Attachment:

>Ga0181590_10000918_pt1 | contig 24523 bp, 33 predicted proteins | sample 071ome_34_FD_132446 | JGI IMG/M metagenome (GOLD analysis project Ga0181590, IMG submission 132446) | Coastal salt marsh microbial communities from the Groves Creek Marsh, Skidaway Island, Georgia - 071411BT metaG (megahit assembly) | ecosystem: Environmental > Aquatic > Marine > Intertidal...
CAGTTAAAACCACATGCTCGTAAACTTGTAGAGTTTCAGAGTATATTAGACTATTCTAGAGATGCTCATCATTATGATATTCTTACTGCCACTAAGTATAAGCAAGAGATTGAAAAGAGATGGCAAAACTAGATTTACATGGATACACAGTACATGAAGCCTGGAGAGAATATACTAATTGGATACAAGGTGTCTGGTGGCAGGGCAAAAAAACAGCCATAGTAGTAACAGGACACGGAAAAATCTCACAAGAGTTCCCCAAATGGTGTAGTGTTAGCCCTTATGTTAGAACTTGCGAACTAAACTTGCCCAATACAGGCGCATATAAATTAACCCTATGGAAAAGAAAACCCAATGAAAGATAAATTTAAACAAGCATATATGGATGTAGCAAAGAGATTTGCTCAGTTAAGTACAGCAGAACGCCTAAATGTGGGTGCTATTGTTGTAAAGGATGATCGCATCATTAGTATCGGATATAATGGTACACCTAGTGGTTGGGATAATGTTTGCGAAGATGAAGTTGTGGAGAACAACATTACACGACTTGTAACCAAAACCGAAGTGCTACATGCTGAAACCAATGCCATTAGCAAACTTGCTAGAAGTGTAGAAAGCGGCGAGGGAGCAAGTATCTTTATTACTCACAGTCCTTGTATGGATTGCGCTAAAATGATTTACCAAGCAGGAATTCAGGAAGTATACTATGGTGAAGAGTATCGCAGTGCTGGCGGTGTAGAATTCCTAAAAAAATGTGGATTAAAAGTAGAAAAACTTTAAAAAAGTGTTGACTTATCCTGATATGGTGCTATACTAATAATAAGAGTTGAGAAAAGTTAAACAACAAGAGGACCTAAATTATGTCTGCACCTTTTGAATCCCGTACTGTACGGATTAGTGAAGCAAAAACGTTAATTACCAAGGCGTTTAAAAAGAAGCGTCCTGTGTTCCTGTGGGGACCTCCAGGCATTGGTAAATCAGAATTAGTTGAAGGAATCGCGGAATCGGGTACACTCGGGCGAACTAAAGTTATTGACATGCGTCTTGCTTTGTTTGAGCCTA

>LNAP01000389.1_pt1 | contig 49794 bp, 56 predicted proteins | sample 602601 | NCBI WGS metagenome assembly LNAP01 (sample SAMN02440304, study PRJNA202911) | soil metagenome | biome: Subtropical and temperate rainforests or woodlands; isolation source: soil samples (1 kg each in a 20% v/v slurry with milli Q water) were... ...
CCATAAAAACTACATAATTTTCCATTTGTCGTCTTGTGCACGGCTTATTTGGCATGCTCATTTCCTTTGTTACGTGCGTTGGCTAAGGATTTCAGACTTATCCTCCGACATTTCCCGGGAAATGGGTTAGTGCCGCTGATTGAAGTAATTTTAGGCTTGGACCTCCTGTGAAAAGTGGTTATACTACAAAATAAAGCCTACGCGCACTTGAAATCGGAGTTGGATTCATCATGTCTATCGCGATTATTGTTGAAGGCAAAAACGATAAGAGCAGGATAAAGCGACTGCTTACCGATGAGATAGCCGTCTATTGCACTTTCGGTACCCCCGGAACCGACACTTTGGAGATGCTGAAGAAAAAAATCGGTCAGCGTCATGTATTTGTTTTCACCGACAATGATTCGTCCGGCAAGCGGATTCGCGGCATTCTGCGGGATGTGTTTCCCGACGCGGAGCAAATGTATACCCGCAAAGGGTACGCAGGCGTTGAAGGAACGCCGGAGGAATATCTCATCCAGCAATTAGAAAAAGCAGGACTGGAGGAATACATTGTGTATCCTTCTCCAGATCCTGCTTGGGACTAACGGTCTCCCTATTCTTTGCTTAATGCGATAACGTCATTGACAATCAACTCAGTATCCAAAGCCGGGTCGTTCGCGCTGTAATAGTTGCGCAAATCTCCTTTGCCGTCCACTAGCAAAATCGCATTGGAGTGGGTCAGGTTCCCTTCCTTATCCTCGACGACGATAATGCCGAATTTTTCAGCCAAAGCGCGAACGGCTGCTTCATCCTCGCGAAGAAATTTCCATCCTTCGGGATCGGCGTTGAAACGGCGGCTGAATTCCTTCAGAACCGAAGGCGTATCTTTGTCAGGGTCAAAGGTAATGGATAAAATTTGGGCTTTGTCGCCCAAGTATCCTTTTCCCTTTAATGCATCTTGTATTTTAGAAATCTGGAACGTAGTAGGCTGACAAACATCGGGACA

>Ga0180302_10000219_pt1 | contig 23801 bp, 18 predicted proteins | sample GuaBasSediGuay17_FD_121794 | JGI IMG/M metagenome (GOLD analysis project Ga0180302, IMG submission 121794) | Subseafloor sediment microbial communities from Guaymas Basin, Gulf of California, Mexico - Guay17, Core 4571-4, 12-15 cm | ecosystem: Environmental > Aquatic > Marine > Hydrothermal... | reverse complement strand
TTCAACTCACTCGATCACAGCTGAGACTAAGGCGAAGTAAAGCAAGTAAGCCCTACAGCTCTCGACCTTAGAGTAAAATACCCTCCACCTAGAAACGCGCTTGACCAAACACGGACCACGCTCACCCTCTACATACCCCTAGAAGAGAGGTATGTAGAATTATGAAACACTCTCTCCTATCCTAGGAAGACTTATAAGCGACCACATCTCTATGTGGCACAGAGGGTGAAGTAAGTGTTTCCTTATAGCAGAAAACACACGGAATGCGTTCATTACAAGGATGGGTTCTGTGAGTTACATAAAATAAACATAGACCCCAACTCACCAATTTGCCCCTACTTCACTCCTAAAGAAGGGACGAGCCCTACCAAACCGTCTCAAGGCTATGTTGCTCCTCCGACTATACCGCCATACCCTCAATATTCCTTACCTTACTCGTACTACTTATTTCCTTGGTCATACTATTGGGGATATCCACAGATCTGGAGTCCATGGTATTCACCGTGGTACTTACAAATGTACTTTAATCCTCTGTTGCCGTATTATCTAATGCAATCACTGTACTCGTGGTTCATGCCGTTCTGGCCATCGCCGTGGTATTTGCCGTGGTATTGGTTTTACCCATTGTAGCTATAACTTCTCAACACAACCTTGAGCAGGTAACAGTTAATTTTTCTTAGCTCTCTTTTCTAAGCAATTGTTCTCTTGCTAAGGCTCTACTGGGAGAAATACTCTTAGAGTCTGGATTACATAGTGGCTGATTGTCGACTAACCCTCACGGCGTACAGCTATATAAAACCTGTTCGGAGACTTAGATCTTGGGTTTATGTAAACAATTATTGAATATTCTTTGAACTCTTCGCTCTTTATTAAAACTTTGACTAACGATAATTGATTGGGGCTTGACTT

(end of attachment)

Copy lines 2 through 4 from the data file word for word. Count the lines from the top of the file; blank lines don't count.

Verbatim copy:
CAGTTAAAACCACATGCTCGTAAACTTGTAGAGTTTCAGAGTATATTAGACTATTCTAGAGATGCTCATCATTATGATATTCTTACTGCCACTAAGTATAAGCAAGAGATTGAAAAGAGATGGCAAAACTAGATTTACATGGATACACAGTACATGAAGCCTGGAGAGAATATACTAATTGGATACAAGGTGTCTGGTGGCAGGGCAAAAAAACAGCCATAGTAGTAACAGGACACGGAAAAATCTCACAAGAGTTCCCCAAATGGTGTAGTGTTAGCCCTTATGTTAGAACTTGCGAACTAAACTTGCCCAATACAGGCGCATATAAATTAACCCTATGGAAAAGAAAACCCAATGAAAGATAAATTTAAACAAGCATATATGGATGTAGCAAAGAGATTTGCTCAGTTAAGTACAGCAGAACGCCTAAATGTGGGTGCTATTGTTGTAAAGGATGATCGCATCATTAGTATCGGATATAATGGTACACCTAGTGGTTGGGATAATGTTTGCGAAGATGAAGTTGTGGAGAACAACATTACACGACTTGTAACCAAAACCGAAGTGCTACATGCTGAAACCAATGCCATTAGCAAACTTGCTAGAAGTGTAGAAAGCGGCGAGGGAGCAAGTATCTTTATTACTCACAGTCCTTGTATGGATTGCGCTAAAATGATTTACCAAGCAGGAATTCAGGAAGTATACTATGGTGAAGAGTATCGCAGTGCTGGCGGTGTAGAATTCCTAAAAAAATGTGGATTAAAAGTAGAAAAACTTTAAAAAAGTGTTGACTTATCCTGATATGGTGCTATACTAATAATAAGAGTTGAGAAAAGTTAAACAACAAGAGGACCTAAATTATGTCTGCACCTTTTGAATCCCGTACTGTACGGATTAGTGAAGCAAAAACGTTAATTACCAAGGCGTTTAAAAAGAAGCGTCCTGTGTTCCTGTGGGGACCTCCAGGCATTGGTAAATCAGAATTAGTTGAAGGAATCGCGGAATCGGGTACACTCGGGCGAACTAAAGTTATTGACATGCGTCTTGCTTTGTTTGAGCCTA

>LNAP01000389.1_pt1 | contig 49794 bp, 56 predicted proteins | sample 602601 | NCBI WGS metagenome assembly LNAP01 (sample SAMN02440304, study PRJNA202911) | soil metagenome | biome: Subtropical and temperate rainforests or woodlands; isolation source: soil samples (1 kg each in a 20% v/v slurry with milli Q water) were... ...
CCATAAAAACTACATAATTTTCCATTTGTCGTCTTGTGCACGGCTTATTTGGCATGCTCATTTCCTTTGTTACGTGCGTTGGCTAAGGATTTCAGACTTATCCTCCGACATTTCCCGGGAAATGGGTTAGTGCCGCTGATTGAAGTAATTTTAGGCTTGGACCTCCTGTGAAAAGTGGTTATACTACAAAATAAAGCCTACGCGCACTTGAAATCGGAGTTGGATTCATCATGTCTATCGCGATTATTGTTGAAGGCAAAAACGATAAGAGCAGGATAAAGCGACTGCTTACCGATGAGATAGCCGTCTATTGCACTTTCGGTACCCCCGGAACCGACACTTTGGAGATGCTGAAGAAAAAAATCGGTCAGCGTCATGTATTTGTTTTCACCGACAATGATTCGTCCGGCAAGCGGATTCGCGGCATTCTGCGGGATGTGTTTCCCGACGCGGAGCAAATGTATACCCGCAAAGGGTACGCAGGCGTTGAAGGAACGCCGGAGGAATATCTCATCCAGCAATTAGAAAAAGCAGGACTGGAGGAATACATTGTGTATCCTTCTCCAGATCCTGCTTGGGACTAACGGTCTCCCTATTCTTTGCTTAATGCGATAACGTCATTGACAATCAACTCAGTATCCAAAGCCGGGTCGTTCGCGCTGTAATAGTTGCGCAAATCTCCTTTGCCGTCCACTAGCAAAATCGCATTGGAGTGGGTCAGGTTCCCTTCCTTATCCTCGACGACGATAATGCCGAATTTTTCAGCCAAAGCGCGAACGGCTGCTTCATCCTCGCGAAGAAATTTCCATCCTTCGGGATCGGCGTTGAAACGGCGGCTGAATTCCTTCAGAACCGAAGGCGTATCTTTGTCAGGGTCAAAGGTAATGGATAAAATTTGGGCTTTGTCGCCCAAGTATCCTTTTCCCTTTAATGCATCTTGTATTTTAGAAATCTGGAACGTAGTAGGCTGACAAACATCGGGACA